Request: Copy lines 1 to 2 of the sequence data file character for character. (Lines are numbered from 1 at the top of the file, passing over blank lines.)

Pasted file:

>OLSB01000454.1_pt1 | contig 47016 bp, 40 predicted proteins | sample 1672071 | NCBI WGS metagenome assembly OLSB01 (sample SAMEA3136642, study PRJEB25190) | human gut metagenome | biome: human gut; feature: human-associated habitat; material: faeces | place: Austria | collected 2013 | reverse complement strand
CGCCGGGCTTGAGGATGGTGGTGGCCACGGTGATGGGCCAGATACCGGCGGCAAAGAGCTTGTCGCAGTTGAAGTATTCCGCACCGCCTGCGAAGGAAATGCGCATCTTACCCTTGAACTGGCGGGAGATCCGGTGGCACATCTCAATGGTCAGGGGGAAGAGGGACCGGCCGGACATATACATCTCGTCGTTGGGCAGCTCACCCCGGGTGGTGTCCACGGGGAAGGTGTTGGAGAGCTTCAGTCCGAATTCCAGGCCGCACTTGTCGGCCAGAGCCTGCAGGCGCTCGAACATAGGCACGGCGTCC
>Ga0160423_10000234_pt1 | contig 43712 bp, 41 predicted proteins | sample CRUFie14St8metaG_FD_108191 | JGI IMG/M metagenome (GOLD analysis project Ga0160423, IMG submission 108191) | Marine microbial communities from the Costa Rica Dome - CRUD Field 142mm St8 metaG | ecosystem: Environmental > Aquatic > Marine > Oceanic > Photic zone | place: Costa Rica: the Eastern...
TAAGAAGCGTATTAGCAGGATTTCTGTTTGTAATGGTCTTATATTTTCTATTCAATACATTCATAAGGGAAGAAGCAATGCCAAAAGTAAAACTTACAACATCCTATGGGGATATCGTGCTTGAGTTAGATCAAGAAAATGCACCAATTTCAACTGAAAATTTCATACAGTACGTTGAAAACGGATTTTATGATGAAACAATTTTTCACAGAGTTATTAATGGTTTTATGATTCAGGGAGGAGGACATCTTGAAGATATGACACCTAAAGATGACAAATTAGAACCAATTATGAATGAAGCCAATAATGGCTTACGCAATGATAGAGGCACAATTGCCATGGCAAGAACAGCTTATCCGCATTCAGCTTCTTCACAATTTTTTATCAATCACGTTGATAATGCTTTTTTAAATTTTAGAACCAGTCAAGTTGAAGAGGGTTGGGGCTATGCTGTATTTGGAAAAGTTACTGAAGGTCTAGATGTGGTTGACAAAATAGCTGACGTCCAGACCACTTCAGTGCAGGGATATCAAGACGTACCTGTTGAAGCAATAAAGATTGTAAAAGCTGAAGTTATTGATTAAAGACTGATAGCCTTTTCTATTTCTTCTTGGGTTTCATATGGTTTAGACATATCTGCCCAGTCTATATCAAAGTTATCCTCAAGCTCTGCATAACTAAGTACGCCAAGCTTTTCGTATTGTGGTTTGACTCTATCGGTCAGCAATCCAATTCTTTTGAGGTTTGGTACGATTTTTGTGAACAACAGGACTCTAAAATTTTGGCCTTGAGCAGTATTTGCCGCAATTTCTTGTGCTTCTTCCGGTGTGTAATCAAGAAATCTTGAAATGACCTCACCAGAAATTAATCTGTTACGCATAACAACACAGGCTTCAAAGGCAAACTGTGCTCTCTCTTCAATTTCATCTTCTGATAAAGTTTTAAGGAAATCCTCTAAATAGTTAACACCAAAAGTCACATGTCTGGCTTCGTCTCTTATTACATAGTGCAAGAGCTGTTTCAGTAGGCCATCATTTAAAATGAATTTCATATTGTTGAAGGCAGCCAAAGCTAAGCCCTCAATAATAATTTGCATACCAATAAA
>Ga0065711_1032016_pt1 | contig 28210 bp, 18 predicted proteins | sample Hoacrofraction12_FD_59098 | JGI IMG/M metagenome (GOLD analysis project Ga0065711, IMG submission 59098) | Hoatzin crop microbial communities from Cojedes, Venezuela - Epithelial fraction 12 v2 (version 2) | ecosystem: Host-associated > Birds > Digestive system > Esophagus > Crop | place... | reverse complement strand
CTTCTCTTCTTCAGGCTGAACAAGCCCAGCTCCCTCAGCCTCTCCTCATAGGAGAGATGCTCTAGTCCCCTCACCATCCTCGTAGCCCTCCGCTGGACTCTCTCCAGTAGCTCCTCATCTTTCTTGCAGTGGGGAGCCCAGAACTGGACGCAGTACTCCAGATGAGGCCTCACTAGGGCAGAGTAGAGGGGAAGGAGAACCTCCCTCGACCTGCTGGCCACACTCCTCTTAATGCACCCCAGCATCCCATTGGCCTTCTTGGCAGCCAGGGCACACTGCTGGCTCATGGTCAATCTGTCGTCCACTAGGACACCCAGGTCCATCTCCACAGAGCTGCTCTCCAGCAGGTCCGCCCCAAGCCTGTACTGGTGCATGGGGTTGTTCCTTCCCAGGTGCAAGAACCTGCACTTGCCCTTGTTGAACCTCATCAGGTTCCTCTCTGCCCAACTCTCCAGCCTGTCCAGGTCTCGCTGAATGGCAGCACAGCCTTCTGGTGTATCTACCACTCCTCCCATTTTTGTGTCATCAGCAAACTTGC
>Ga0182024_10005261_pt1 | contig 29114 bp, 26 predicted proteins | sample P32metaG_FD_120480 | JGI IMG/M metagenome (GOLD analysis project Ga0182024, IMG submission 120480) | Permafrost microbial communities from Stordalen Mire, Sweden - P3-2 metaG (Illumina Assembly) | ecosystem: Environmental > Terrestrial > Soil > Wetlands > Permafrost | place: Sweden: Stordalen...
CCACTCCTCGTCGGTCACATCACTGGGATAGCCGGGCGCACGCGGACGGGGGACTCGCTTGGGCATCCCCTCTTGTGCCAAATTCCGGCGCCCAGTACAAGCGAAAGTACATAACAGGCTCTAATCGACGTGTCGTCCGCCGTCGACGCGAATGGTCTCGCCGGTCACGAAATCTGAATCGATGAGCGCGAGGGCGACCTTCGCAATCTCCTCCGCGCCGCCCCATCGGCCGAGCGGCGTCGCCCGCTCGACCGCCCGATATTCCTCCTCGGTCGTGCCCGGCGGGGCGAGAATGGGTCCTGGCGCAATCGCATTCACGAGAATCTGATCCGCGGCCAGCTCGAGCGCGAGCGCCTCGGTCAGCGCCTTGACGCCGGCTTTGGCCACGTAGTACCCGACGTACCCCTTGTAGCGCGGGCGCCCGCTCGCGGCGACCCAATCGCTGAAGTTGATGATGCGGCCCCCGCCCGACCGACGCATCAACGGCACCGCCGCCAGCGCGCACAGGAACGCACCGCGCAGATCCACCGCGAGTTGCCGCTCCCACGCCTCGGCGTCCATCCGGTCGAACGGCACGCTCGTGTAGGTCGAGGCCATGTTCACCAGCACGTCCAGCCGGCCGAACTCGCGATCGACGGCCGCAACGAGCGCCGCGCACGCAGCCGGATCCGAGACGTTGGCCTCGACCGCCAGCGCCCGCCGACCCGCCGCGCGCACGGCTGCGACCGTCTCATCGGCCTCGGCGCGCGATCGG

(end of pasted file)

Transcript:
>OLSB01000454.1_pt1 | contig 47016 bp, 40 predicted proteins | sample 1672071 | NCBI WGS metagenome assembly OLSB01 (sample SAMEA3136642, study PRJEB25190) | human gut metagenome | biome: human gut; feature: human-associated habitat; material: faeces | place: Austria | collected 2013 | reverse complement strand
CGCCGGGCTTGAGGATGGTGGTGGCCACGGTGATGGGCCAGATACCGGCGGCAAAGAGCTTGTCGCAGTTGAAGTATTCCGCACCGCCTGCGAAGGAAATGCGCATCTTACCCTTGAACTGGCGGGAGATCCGGTGGCACATCTCAATGGTCAGGGGGAAGAGGGACCGGCCGGACATATACATCTCGTCGTTGGGCAGCTCACCCCGGGTGGTGTCCACGGGGAAGGTGTTGGAGAGCTTCAGTCCGAATTCCAGGCCGCACTTGTCGGCCAGAGCCTGCAGGCGCTCGAACATAGGCACGGCGTCC